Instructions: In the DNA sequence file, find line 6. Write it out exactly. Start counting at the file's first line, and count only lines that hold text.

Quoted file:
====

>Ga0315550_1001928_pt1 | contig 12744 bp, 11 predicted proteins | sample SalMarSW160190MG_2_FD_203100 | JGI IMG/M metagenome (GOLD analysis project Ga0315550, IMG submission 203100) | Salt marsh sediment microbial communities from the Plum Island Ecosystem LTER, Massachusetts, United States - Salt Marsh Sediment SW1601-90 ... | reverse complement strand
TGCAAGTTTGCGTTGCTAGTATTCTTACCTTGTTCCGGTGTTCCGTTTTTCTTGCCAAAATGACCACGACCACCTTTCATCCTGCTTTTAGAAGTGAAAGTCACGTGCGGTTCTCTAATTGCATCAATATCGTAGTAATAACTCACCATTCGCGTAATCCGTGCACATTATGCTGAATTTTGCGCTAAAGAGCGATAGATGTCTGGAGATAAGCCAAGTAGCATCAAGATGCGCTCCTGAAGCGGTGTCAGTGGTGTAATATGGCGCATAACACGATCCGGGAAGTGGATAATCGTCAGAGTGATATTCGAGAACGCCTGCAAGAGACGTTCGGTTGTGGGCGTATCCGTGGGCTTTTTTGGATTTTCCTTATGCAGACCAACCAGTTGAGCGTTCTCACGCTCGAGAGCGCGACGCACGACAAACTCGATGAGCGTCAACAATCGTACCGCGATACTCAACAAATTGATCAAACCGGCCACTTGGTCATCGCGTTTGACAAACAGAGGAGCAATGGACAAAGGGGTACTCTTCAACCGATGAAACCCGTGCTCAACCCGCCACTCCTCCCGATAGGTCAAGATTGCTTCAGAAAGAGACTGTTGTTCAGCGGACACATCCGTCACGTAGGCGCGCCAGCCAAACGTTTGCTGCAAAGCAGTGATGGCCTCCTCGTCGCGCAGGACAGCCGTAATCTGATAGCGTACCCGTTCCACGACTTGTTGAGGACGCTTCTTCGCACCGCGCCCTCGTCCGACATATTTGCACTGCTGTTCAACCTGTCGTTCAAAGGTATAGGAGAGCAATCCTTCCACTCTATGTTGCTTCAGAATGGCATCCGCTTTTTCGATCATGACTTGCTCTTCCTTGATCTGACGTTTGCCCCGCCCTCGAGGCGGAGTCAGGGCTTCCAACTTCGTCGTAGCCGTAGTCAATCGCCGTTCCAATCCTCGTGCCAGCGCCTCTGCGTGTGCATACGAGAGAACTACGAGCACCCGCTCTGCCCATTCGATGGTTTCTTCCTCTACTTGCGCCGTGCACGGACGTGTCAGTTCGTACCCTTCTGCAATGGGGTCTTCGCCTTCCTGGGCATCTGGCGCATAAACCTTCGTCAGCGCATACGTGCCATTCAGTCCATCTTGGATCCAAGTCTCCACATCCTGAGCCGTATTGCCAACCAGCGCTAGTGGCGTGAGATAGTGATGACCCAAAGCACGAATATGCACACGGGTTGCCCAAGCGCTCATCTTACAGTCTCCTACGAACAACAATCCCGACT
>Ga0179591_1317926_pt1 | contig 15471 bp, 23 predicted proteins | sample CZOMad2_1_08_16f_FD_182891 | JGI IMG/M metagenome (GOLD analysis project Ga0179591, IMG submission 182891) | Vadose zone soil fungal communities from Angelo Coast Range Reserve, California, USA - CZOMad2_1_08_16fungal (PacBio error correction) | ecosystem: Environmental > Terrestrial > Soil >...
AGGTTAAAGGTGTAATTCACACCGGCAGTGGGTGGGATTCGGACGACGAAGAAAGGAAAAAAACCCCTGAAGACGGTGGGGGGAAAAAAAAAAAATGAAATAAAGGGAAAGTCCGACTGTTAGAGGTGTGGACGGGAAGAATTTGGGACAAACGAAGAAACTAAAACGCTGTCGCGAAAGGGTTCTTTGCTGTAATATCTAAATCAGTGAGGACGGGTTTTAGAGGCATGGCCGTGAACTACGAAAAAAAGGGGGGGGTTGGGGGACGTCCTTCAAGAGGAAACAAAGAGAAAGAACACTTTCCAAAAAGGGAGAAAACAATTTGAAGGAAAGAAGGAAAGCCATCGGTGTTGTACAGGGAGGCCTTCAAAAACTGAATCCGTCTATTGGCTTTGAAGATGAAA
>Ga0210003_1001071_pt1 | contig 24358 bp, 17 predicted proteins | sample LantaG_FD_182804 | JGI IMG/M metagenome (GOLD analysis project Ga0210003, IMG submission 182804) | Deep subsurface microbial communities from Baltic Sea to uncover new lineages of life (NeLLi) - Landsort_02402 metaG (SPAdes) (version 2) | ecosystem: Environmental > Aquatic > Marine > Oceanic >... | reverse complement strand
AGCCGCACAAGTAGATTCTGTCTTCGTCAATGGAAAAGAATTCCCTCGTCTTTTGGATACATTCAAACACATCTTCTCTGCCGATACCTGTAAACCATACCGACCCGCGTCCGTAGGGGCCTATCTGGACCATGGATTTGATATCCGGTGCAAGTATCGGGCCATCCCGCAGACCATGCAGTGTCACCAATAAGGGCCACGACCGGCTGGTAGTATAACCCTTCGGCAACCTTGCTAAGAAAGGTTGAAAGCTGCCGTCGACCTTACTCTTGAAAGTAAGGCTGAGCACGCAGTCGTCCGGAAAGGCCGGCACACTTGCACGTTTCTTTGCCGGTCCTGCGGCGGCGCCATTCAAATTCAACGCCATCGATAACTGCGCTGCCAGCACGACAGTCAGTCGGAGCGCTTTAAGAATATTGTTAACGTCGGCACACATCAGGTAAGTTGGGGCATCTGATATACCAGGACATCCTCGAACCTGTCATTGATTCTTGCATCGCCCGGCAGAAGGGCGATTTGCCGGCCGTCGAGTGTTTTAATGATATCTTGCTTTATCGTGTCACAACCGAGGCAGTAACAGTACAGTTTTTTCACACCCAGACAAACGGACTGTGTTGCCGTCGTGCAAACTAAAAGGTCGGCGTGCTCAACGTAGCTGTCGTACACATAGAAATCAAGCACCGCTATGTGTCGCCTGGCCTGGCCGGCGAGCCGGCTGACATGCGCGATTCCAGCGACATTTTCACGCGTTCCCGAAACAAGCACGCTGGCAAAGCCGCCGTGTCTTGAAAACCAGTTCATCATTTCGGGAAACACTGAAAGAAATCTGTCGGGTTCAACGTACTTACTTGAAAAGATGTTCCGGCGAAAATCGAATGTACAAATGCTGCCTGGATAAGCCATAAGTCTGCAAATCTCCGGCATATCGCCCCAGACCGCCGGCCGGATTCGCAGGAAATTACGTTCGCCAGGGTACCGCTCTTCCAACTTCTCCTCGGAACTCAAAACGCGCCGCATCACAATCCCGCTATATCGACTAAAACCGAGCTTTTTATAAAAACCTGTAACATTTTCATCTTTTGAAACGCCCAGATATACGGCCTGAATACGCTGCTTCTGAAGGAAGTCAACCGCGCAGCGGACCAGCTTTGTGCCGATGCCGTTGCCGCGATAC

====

AGCCGCACAAGTAGATTCTGTCTTCGTCAATGGAAAAGAATTCCCTCGTCTTTTGGATACATTCAAACACATCTTCTCTGCCGATACCTGTAAACCATACCGACCCGCGTCCGTAGGGGCCTATCTGGACCATGGATTTGATATCCGGTGCAAGTATCGGGCCATCCCGCAGACCATGCAGTGTCACCAATAAGGGCCACGACCGGCTGGTAGTATAACCCTTCGGCAACCTTGCTAAGAAAGGTTGAAAGCTGCCGTCGACCTTACTCTTGAAAGTAAGGCTGAGCACGCAGTCGTCCGGAAAGGCCGGCACACTTGCACGTTTCTTTGCCGGTCCTGCGGCGGCGCCATTCAAATTCAACGCCATCGATAACTGCGCTGCCAGCACGACAGTCAGTCGGAGCGCTTTAAGAATATTGTTAACGTCGGCACACATCAGGTAAGTTGGGGCATCTGATATACCAGGACATCCTCGAACCTGTCATTGATTCTTGCATCGCCCGGCAGAAGGGCGATTTGCCGGCCGTCGAGTGTTTTAATGATATCTTGCTTTATCGTGTCACAACCGAGGCAGTAACAGTACAGTTTTTTCACACCCAGACAAACGGACTGTGTTGCCGTCGTGCAAACTAAAAGGTCGGCGTGCTCAACGTAGCTGTCGTACACATAGAAATCAAGCACCGCTATGTGTCGCCTGGCCTGGCCGGCGAGCCGGCTGACATGCGCGATTCCAGCGACATTTTCACGCGTTCCCGAAACAAGCACGCTGGCAAAGCCGCCGTGTCTTGAAAACCAGTTCATCATTTCGGGAAACACTGAAAGAAATCTGTCGGGTTCAACGTACTTACTTGAAAAGATGTTCCGGCGAAAATCGAATGTACAAATGCTGCCTGGATAAGCCATAAGTCTGCAAATCTCCGGCATATCGCCCCAGACCGCCGGCCGGATTCGCAGGAAATTACGTTCGCCAGGGTACCGCTCTTCCAACTTCTCCTCGGAACTCAAAACGCGCCGCATCACAATCCCGCTATATCGACTAAAACCGAGCTTTTTATAAAAACCTGTAACATTTTCATCTTTTGAAACGCCCAGATATACGGCCTGAATACGCTGCTTCTGAAGGAAGTCAACCGCGCAGCGGACCAGCTTTGTGCCGATGCCGTTGCCGCGATAC